Part seven: SPARQL IN, tracker:id() and tracker:subject()
We recently added support for SPARQL IN, we already have tracker:id()
and we'll implement tracker:subject().

This makes things like this possible:

SELECT ?t { ?r nie:title ?t .
            FILTER (tracker:id(?r) IN (800, 801, 802, 807)) }

Where 800, 801, 802 and 807 will be the IDs that you receive in the
class signal.

The tracker:subject() SPARQL function will allow you to make a very
fast version of this:

SELECT ?s { ?s a rdfs:Resource .
            FILTER (tracker:id(?s) IN (800)) }

So it would be something like ... (not sure that you can omit { } in
SPARQL, though):

SELECT tracker:subject (800)

For consumers this removes most of the burden introduced by IDs.
Consumers are also advised to keep a local Map<tracker:id(), subject>
to avoid a lot of SPARQL queries. Although with direct-access it might
be just fine.

Part eight: What is left?

What is left is context switching between tracker-store and
dbus-daemon, F. But that's our problem. We'll reduce them by grouping
transactions and signals together. It's mostly a problem on ARM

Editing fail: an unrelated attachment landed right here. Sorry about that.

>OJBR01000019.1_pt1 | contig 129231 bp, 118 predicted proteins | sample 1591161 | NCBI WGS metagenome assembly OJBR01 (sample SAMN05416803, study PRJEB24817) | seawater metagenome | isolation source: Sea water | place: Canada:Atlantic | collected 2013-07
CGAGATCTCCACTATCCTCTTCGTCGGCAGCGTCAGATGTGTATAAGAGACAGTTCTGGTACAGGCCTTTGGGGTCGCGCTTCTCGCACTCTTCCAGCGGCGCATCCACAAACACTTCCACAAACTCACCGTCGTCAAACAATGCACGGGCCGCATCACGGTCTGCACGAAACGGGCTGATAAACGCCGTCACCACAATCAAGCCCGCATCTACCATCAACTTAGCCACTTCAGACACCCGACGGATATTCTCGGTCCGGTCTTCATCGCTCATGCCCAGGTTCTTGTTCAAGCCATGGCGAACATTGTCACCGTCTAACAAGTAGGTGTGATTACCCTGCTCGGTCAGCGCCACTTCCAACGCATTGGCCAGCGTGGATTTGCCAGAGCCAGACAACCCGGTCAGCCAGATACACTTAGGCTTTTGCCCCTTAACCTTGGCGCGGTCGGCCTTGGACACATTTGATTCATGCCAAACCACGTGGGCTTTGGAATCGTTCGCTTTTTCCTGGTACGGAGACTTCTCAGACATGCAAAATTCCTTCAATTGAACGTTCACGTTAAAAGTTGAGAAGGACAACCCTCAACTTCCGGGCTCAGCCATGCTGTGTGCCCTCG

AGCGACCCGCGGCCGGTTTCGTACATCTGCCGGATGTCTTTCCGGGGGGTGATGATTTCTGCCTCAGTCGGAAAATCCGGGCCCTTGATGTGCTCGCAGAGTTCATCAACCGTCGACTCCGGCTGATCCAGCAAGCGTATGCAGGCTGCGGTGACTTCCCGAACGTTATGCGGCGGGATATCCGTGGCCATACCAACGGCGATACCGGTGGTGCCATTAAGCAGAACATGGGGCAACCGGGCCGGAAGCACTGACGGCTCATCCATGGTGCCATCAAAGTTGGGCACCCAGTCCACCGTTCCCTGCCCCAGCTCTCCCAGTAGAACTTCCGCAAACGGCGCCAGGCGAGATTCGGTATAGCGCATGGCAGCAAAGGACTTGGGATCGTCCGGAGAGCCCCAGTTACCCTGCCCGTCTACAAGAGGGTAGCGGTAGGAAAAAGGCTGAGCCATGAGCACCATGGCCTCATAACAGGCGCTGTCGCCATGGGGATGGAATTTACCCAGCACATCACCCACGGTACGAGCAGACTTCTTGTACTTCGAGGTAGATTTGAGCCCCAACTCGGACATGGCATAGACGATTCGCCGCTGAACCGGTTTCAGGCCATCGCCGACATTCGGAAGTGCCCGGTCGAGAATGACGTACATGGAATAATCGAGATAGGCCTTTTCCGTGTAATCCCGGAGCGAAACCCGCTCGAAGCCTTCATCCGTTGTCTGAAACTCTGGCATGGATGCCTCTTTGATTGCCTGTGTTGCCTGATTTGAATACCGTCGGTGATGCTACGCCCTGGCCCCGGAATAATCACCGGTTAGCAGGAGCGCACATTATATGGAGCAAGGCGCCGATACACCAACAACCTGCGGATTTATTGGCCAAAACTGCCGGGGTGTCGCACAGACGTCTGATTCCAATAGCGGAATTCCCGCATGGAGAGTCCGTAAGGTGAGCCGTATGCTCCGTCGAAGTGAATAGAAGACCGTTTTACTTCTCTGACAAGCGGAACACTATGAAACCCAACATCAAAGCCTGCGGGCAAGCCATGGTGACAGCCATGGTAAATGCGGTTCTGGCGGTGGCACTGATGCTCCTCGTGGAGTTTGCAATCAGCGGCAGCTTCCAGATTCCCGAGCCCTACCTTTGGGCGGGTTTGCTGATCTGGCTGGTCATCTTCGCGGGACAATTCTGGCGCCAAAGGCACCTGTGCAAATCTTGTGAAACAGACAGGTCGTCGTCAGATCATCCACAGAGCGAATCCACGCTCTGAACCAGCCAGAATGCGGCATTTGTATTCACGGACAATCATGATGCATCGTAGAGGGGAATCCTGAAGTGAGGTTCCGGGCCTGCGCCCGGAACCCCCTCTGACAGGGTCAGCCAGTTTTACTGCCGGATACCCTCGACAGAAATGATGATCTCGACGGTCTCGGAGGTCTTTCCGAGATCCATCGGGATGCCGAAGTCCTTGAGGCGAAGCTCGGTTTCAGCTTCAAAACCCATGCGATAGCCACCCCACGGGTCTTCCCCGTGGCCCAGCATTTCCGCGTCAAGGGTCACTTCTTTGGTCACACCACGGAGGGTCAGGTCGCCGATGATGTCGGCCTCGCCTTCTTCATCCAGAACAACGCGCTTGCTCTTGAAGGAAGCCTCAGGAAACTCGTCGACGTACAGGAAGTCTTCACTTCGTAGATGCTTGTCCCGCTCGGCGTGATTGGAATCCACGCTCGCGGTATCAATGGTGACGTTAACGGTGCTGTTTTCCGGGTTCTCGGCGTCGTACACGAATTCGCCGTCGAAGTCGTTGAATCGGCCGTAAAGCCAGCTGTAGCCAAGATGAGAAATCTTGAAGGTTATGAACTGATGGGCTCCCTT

hardware, but yeah that's a major and important target platform for
us. We're on it, we will care about this!

Let's take a look!

<node name="/org/freedesktop/Tracker1/Resources">
  <interface name="org.freedesktop.Tracker1.Resources.Class">
    <signal name="class-signal">
      <arg type="s" name="class-name" />
      <arg type="a(iii)" name="inserts" />
      <arg type="a(iii)" name="deletes" />

Or in short: sa(iii)a(iii). Here's a bit of pseudo code how it'll look

void m_callback (cursor) {
  while ( {
   // With direct-access are these, sqlite_step() calls
    print ("title: %s", cursor.get_string ());

void on_signal (class_name, deleted, inserted) {
  string in_qry = "", qry;
  bool first = true;

  foreach (insert in inserted) {
    if (insert.subject_id is_in (my_resources)) {
       if (!first) { in_qry += ", "; }
       in_qry += insert.subject_id
       first = false;

  qry = string.printf ("SELECT ?titles { ?r nie:title ?titles . 
                        FILTER (tracker:id(?r) IN (%s)) }", in_qry);

  connection.query_async (qry, m_callback);

Cheers! :-)



Philip Van Hoof
philip codeminded be
freelance software developer
Codeminded BVBA -
tracker-list mailing list
tracker-list gnome org


Philip Van Hoof
freelance software developer
Codeminded BVBA -